So I have a pair of: Diadora X-Country 2 MTB Shoes (pic below)

How would I go about cleaning them, primarily to remove odor? I am tempted to put this in the washing machine- but the cleet is totally stuck to the shoe (imagine 7,000km, mostly in the wet). Brush + washing up liquid? What about the inside sole etc?

Any tips?

enter image description here

Update: I ended up using some handwash (with anti bacterial) and a brush/toothbrush and got the following results: enter image description here

  • Are you cleaning for cosmetic reasons or reasons related to odour? I find my shoes get quite stinky if they get wet and don't dry fast enough. A generous dose of foot odour spray seems to clear up the problem.
    – Kibbee
    Commented Jun 30, 2014 at 14:46
  • 3
    I find that a boot / shoe drier will knock out a lot of the odor.
    – paparazzo
    Commented Jun 30, 2014 at 15:06
  • 1
    I just use a fan to dry mine, it works really well. Commented Jun 30, 2014 at 16:27
  • 1
    For what it's worth, I have seen suggestions that dishwashers be used to wash things like baseball caps which can not be tumbled/agitated/immersed. I have no idea how well this would work for bike shoes, and of course some folks are going to be squicked by the concept of shoes and dishes being anywhere near each other.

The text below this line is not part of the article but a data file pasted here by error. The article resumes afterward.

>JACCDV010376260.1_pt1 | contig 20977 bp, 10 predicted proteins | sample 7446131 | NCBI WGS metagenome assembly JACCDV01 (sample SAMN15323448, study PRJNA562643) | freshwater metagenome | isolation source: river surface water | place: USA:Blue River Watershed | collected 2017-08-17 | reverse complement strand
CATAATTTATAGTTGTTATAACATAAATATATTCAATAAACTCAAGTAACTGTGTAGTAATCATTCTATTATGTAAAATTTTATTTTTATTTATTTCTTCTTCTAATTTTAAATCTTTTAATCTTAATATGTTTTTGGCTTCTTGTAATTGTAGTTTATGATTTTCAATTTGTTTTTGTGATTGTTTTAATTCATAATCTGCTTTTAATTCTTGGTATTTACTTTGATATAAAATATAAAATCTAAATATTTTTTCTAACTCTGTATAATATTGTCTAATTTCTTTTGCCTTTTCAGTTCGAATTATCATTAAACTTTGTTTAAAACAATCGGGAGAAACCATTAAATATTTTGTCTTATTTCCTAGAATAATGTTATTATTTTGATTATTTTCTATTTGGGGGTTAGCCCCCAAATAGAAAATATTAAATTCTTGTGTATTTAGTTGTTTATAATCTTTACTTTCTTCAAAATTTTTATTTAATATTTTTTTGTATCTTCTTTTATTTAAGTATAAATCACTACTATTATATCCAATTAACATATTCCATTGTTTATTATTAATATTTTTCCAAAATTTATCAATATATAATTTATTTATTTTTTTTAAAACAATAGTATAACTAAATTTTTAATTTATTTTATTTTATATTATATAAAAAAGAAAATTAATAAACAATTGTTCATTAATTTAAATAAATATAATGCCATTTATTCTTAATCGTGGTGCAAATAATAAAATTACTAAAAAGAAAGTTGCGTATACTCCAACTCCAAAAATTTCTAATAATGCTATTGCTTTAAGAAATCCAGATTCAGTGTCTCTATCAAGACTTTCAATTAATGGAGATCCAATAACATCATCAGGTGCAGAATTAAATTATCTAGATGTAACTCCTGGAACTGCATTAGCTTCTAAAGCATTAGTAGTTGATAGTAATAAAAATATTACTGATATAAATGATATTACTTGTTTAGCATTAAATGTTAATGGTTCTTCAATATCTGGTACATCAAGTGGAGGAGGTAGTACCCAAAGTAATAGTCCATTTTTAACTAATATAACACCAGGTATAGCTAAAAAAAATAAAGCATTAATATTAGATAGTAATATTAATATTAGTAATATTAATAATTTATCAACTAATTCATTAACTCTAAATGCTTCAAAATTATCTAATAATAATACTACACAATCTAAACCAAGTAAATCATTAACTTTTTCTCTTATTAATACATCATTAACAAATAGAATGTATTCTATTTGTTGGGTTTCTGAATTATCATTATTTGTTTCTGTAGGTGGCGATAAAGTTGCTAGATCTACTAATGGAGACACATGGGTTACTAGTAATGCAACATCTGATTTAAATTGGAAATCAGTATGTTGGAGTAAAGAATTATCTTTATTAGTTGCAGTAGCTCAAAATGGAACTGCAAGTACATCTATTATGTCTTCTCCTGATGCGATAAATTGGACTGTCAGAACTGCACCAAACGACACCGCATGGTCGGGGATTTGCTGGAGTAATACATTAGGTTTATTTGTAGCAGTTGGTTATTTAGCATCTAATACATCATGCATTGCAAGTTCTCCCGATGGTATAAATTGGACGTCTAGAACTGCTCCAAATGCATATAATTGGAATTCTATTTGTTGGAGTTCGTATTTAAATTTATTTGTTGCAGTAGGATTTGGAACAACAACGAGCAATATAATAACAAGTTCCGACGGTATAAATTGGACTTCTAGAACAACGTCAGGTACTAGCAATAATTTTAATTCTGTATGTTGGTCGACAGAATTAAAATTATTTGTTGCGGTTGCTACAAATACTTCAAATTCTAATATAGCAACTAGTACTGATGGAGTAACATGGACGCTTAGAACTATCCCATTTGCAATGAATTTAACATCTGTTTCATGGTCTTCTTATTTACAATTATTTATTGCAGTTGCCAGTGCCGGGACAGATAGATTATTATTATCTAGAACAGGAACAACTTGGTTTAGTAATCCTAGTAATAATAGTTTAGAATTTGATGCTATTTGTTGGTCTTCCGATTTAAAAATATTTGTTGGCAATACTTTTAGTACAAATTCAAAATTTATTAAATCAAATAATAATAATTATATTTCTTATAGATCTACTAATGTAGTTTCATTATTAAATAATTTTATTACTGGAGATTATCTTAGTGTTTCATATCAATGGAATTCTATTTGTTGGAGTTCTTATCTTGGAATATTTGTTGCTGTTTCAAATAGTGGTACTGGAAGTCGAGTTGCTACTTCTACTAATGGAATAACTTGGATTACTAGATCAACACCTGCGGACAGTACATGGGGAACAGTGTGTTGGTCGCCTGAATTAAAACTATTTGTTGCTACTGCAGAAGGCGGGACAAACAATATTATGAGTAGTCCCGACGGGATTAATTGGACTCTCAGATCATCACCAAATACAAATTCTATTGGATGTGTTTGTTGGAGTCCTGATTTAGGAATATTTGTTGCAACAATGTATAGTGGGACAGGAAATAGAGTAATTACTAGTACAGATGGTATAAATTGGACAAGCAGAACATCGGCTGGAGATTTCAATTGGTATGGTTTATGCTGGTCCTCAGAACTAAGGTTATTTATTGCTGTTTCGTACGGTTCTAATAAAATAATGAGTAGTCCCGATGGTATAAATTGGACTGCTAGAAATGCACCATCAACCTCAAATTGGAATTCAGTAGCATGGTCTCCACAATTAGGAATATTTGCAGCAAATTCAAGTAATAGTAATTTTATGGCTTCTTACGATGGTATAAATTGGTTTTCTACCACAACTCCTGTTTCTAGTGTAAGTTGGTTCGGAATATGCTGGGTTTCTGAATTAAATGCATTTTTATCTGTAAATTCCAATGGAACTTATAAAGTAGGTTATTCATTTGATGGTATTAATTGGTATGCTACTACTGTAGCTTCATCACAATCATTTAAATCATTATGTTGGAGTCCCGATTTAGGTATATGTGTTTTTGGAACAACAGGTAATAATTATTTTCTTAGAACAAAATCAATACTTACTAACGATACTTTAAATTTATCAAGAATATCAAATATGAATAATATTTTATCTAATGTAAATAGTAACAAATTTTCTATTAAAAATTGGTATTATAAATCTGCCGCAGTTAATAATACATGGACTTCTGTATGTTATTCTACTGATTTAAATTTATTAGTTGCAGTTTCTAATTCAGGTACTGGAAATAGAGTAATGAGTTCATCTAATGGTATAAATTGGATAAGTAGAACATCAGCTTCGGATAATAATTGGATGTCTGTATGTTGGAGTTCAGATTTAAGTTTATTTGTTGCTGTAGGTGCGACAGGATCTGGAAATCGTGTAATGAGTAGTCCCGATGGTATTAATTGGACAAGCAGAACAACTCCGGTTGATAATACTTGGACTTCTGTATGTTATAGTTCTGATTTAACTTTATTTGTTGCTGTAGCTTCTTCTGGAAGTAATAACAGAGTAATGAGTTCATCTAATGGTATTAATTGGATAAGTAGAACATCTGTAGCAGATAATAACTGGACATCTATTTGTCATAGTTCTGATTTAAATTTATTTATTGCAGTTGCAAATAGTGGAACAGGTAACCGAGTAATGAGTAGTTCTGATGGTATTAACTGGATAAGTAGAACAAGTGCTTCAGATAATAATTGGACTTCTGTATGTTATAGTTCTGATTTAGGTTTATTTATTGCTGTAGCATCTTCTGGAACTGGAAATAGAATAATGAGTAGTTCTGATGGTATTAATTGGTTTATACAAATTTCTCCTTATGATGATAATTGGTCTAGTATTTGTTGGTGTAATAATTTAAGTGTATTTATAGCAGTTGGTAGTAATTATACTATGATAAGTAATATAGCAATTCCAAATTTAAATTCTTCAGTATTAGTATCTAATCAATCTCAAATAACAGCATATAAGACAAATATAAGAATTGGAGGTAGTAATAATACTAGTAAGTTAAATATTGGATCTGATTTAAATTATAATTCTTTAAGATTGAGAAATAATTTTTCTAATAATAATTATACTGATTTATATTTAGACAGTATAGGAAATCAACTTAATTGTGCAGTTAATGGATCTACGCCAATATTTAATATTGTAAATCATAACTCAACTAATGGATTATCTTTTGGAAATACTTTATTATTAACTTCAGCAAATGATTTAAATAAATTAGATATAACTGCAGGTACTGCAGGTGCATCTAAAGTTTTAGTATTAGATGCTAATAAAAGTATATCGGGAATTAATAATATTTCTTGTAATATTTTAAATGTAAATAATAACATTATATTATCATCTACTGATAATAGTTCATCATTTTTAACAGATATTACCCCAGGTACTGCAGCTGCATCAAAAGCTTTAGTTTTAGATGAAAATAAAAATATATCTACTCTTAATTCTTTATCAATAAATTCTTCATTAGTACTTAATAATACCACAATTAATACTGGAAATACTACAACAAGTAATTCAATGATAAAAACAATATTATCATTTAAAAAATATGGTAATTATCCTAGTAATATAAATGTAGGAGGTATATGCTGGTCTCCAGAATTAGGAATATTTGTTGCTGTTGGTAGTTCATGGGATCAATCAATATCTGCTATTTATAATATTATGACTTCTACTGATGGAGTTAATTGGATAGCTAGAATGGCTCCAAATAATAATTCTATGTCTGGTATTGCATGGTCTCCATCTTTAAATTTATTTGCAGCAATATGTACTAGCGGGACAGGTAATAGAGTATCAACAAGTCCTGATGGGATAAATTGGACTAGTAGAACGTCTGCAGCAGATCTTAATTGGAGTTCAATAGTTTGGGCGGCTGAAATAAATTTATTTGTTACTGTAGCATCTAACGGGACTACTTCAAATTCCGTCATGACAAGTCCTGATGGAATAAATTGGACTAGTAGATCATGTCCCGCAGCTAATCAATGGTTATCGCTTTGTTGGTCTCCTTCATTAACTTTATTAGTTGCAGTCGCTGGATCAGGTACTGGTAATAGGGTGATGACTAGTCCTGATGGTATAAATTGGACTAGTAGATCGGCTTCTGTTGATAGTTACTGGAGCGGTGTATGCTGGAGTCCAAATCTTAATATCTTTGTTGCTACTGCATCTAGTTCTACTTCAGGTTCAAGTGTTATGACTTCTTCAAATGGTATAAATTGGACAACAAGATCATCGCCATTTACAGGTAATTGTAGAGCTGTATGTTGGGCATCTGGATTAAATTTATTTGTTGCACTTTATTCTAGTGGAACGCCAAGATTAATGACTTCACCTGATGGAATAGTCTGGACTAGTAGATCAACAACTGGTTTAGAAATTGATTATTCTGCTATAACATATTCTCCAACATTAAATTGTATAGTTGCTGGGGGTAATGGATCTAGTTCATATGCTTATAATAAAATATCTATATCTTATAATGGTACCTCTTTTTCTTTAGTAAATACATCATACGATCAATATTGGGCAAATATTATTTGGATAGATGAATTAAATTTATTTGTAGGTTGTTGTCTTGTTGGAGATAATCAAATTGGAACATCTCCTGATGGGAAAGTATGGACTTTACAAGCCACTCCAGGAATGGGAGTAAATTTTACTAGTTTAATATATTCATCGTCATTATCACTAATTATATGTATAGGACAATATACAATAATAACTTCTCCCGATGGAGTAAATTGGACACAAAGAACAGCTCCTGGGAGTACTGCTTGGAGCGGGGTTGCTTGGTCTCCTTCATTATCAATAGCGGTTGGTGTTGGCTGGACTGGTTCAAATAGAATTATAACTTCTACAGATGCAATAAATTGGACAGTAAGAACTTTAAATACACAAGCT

– keshlam
    Commented Jun 30, 2014 at 19:19
  • 3
    I recommend not smelling them. Commented Jul 29, 2014 at 11:40

9 Answers 9


Simple, yet powerful solution - pour max 1 teaspoon of sodium bicarbonate (baking soda, found in any store) into the shoes before or after wearing them. It will kill the bacteria and any other "stuff" that produces bad smell.

It has no negative effects on skin whatsoever, except when applying it to freshly shaven skin - as it may cause inflammation of the skin (but, hey - everything does under that conditions).

It also doesn't paint socks or shirts (if you use it as a deodorant replacement).

I use it on daily basis. Also, it's great if you don't want the irritations on skin from the deodorants.

Sodium Bicarbonate is odorless itself.

More info on Sodium Bicarbonate



If odor is your main concern, I can highly recommend the so-called boot bananas. You put them in your shoes whenever you are not using them, and it slowly kills all odors. I have a pair of boot-bananas for a year now, and I am very enthousiastic about it, all odors are gone since I use them. It did not use them for my cycling shoes though (they don't smell as far as I know), but for other sporting shoes. It is not cheap, but certainly worth the money.

Some people put their shoes in the freezer, as it also kills a lot of the bacteria, which cause the bad smell, but I do not have first hand experience with that.

  • 1
    Freezing doesn't really help in most cases, in my experience.
    – Batman
    Commented Aug 2, 2014 at 14:05

I try to not wash cycle shoes.

I have found a boot/shoe dryer to be effective with odor. The old style without a fan seems to work better for shoes. Leave the dryer in for a day and cook that bacteria. No I don't have medical information the dryer gets hot enough to kill bacteria but it seems to work. It gets rid of the odor and the next time they get wet they don't seem to stink up as fast. And a fresh set of socks with every ride.

According to this link you can kill odor bacteria with heat Foot odor